Limited License Legal Technicians (LLLT)
Learn how to qualify to apply for the LLLT license
Enroll now in the LLLT family law courses for Fall Quarter 2014
Learn about how to waive certain education requirements through Dec. 31, 2016.
The Washington Supreme Court adopted the Limited License Legal Technician (LLLT) Rule, effective September 1, 2012. This rule authorizes non-attorneys who meet certain educational requirements to advise and assist clients in approved practice areas of law.
WSBA’s role is to maintain the high standards set for the legal profession while serving as the regulators of this new rule. The goal is to ensure quality implementation aimed at supporting WSBA members and upholding protection of the public. There is no other state with a similar LLLT rule. This rule provides Washington the opportunity to lead the nation in expanding legal services for the people of our state.
With the rule, the Supreme Court established the LLLT Board to administer the program. In late December 2012, the Supreme Court appointed the first LLLT Board, which includes several non-attorneys and a legal educator. The Board's charter for the first year is to begin creating and drafting the operational details for the LLLT program. This includes regulations for professional conduct, exam procedures, continuing education requirements, and disciplinary procedures.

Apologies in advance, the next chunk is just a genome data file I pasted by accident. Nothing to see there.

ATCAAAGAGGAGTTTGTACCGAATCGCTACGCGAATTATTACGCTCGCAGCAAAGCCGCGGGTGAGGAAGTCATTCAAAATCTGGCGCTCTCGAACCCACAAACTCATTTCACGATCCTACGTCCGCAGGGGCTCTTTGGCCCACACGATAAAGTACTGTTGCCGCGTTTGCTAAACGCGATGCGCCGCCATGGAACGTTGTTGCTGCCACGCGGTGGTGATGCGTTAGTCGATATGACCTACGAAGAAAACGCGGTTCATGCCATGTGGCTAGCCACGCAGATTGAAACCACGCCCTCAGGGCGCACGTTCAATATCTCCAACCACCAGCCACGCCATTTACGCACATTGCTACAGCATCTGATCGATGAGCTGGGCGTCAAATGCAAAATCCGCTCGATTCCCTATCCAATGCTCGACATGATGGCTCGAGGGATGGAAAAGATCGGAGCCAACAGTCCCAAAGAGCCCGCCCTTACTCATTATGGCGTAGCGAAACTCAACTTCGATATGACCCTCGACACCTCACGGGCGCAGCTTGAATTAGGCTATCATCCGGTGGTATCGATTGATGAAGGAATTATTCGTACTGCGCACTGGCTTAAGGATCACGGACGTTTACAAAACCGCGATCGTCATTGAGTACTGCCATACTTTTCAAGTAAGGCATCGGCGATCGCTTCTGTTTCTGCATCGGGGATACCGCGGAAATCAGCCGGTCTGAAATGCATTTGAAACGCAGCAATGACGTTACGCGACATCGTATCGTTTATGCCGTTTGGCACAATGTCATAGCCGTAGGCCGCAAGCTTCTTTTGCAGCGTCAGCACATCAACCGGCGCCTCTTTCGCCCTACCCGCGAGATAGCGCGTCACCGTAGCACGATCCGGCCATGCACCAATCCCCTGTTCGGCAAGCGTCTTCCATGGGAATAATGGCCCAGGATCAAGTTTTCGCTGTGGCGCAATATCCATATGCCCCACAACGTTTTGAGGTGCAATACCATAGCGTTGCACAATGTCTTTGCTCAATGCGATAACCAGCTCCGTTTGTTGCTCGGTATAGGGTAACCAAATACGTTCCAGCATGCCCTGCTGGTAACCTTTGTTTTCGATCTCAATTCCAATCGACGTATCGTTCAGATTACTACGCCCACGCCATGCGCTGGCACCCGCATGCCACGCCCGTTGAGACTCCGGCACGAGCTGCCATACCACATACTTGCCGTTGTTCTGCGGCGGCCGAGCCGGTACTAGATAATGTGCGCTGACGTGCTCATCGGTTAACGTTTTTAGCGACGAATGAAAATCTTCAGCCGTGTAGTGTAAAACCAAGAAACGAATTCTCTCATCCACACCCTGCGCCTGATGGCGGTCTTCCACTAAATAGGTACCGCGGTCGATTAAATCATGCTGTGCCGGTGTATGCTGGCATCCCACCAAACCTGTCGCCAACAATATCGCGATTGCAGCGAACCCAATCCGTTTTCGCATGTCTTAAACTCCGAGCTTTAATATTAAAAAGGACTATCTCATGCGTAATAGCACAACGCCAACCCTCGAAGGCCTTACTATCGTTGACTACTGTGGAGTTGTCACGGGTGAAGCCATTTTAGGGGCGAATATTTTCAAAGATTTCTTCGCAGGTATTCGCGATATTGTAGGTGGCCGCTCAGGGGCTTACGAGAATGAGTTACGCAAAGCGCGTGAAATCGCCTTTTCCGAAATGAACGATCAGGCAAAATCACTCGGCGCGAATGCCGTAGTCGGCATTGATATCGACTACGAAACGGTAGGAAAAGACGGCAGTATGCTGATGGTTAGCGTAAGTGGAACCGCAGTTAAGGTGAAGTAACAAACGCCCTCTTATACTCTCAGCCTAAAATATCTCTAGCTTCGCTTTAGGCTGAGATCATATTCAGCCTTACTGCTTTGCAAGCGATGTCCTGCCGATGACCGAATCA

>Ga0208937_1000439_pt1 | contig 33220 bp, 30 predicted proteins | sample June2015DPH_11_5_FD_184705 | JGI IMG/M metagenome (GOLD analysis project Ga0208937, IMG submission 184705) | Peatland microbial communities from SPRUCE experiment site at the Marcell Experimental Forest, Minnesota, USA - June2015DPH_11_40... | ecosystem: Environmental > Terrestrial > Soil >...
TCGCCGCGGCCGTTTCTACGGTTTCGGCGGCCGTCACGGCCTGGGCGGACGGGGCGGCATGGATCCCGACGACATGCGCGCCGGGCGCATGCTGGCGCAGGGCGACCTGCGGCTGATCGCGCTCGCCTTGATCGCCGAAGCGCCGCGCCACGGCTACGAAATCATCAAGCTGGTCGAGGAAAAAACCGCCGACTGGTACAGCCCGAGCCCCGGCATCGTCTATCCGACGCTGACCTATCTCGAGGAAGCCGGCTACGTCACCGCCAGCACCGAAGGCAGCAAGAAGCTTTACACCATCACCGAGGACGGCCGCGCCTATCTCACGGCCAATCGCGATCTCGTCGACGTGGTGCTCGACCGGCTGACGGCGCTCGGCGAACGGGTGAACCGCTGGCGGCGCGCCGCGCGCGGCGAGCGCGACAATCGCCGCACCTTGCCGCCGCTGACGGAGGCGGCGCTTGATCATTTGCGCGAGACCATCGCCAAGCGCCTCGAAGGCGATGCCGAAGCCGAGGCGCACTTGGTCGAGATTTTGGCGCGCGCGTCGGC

The LLLT Board began its work in January 2013. As one of its first actions, the Board recommended family law as the first practice area in which to license LLLTs, which the Supreme Court unanimously approved in March 2013.
The LLLT Board is expected to begin accepting applications for the licensing examination in March 2015 and begin licensing of LLLTs in Spring 2015.
Questions about the LLLT program should be directed to Thea Jennings, LLLT Program Lead, at email@example.com.
Please refer to this page for updates on the status of the LLLT program.
Any discrepancy or conflict between the information provided here and the rules and regulations set by the Washington State Supreme Court, or the bylaws and policies of the Washington State Bar Association, is unintentional and will be resolved in favor of strict compliance with the rules, regulations, bylaws and policies.
Register now for a free lunch webinar on July 22, 2014 to learn more about the Program
The Supreme Court's order adopting the legal technician rule.
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